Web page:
Text provided by the architects
Treetop House explores architecture that responds to its environment pragmatically but also emotionally, creating meaningful connections between the occupants and their leafy surrounds.
The clients, a young family of five, wanted spaces that would foster connections within the family whilst providing nooks to seek solace as required. They also wanted their house to engage with the elements to provide natural comfort. Their core desire was to embrace the stunning treetop views in the parkland to the rear of their site.
This sparked our interest in biophilic architecture – buildings that actively encourage people’s innate desire for deeper connections with the natural environment.
This is where we see the next level of sustainable design. Beyond practical passive solar techniques, active engagement and sustainable technology, we seek to create deeper human connection and understanding of the natural environment and our place within it.
Passive solar design: The courtyard layout brings warming winter sun into the living rooms over a tall two storey neighbouring roof. The raised ceiling over the kitchen catches more northern sun and southerly breezes.
Active engagement: The occupant is encouraged to interact with the elements, operating the many openable windows and electric external blinds as needed in response to the moving sun and shifting breezes to create natural comfort within the house.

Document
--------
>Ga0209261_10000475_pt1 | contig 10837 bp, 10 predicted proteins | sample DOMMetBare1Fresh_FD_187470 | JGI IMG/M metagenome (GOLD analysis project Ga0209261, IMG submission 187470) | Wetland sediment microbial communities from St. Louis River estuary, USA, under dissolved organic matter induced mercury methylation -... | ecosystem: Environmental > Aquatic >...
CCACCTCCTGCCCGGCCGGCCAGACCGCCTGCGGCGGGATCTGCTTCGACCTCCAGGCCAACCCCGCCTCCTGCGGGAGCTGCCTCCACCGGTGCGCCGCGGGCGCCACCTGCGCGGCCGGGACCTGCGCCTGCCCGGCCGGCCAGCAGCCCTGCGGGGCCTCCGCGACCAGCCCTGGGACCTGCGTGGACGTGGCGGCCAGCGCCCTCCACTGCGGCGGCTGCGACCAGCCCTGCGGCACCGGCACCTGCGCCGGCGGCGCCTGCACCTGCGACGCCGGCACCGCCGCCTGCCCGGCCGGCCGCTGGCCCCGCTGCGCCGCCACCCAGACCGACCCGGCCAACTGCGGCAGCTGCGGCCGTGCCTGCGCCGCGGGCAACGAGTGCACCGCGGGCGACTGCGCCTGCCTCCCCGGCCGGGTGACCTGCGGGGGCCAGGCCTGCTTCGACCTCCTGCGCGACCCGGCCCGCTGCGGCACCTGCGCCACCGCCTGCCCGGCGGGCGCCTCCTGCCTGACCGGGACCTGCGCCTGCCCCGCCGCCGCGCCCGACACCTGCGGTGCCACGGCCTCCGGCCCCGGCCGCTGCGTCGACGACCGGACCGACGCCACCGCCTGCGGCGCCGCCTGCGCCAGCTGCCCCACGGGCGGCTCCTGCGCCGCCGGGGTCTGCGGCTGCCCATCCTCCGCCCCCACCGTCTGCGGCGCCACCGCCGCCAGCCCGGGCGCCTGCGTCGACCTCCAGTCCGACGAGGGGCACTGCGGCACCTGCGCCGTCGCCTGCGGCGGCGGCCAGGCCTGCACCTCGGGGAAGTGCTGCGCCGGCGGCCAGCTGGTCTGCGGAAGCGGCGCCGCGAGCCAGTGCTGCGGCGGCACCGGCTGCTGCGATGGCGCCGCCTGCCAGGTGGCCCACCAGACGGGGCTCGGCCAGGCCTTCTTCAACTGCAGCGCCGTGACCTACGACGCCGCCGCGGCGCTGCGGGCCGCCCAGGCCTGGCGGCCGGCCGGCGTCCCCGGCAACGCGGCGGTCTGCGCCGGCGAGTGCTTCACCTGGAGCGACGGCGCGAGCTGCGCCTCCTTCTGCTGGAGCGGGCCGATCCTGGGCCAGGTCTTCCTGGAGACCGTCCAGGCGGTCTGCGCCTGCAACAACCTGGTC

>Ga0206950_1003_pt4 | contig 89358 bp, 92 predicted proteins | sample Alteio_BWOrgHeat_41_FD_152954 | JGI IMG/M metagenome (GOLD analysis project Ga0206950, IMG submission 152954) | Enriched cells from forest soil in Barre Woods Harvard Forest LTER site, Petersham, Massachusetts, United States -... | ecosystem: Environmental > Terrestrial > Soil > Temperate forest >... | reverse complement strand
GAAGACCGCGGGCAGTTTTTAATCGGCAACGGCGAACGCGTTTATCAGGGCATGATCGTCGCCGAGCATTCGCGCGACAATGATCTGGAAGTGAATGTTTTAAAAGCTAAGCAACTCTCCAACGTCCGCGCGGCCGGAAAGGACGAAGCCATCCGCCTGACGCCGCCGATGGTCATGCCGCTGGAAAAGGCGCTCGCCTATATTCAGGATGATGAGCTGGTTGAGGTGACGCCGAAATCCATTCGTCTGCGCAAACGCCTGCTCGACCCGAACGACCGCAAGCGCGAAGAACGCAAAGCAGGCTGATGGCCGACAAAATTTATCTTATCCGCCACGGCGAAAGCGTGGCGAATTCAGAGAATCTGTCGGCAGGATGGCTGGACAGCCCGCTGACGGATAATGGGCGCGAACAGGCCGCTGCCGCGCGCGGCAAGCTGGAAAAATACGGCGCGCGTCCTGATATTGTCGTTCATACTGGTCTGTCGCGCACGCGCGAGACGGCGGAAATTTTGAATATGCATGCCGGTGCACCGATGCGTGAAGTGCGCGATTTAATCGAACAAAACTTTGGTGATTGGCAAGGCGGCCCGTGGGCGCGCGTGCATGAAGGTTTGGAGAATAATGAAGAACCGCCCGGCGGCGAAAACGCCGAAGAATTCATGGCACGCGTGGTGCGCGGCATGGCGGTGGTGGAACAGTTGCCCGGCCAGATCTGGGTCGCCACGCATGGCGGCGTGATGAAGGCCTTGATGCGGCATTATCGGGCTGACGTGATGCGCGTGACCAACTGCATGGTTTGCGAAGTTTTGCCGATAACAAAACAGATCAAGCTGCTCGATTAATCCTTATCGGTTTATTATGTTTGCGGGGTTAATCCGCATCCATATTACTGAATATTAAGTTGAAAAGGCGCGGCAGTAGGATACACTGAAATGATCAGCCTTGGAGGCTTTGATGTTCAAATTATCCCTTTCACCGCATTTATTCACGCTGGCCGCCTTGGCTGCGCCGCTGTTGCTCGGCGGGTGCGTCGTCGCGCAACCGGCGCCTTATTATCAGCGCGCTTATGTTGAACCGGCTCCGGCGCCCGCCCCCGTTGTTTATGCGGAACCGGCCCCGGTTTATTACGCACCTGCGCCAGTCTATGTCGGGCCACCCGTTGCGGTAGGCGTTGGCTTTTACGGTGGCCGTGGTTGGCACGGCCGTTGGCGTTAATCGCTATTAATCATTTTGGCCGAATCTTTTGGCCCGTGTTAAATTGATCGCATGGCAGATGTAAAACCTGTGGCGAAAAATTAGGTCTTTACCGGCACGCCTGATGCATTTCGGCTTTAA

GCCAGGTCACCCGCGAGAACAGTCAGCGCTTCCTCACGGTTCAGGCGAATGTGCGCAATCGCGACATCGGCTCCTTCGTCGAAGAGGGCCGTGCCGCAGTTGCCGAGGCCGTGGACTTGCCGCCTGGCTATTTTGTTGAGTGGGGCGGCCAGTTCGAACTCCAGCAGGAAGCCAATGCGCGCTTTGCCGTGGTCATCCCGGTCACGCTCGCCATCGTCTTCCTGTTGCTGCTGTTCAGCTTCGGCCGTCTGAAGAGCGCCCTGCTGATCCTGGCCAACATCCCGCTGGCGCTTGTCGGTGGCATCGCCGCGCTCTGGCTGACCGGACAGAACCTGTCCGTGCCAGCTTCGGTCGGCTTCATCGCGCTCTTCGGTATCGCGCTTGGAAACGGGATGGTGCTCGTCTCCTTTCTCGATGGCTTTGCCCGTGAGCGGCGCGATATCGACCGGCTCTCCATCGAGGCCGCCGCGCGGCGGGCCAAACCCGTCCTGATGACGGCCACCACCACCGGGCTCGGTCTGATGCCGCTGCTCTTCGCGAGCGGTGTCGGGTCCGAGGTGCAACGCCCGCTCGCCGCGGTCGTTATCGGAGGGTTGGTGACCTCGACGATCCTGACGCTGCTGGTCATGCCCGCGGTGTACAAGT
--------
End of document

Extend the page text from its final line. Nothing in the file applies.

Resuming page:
Technology: Solar power, underground water tanks and thermally efficient materials are essential.
But beyond these important pragmatic interactions, the design sparks an emotional connection with the natural environment through the architectural technique of ‘prospect and refuge.’
The prospect is the vista to which humans are drawn with a sense of awe. The careful architectural curation of the view heightens the feelings towards it.
The height of the kitchen’s raised ceiling frames the treetop views while letting natural light pour in. The clerestory window providing intriguing glimpses to activity on the rooftop deck. This all creates this captivating sense of wonder in this kitchen – the space where the family comes together and radiates from.
By deliberate contrast, the lower ceilings in these adjacent spaces provide refuge – the safety and coziness that humans instinctively desire. When juxtaposed with the prospect, providing a spot from which it can be viewed with a sense of comfort and safety, it heightens the appreciation of that view.
Meanwhile these adjacent spaces are also the zones where family members disperse to pursue their own interests separately while remaining connected with each other.
The culmination occurs on the roof deck. From here, the turf roof becomes part of the ‘prospect’ creating a foreground that merges into the tree canopy. Like an infinity pool in front of an ocean horizon it brings that distant view up to the viewer.
Although not actually trafficable, the sight of the turf creates a feeling of possibility and wonder that stirs the senses.
By contrast, the cantilevered deck that draws the occupant out into the treetops, within the relative safety and comfort of a high glass balustrade, provides refuge that heightens the emotional response to that all-important view.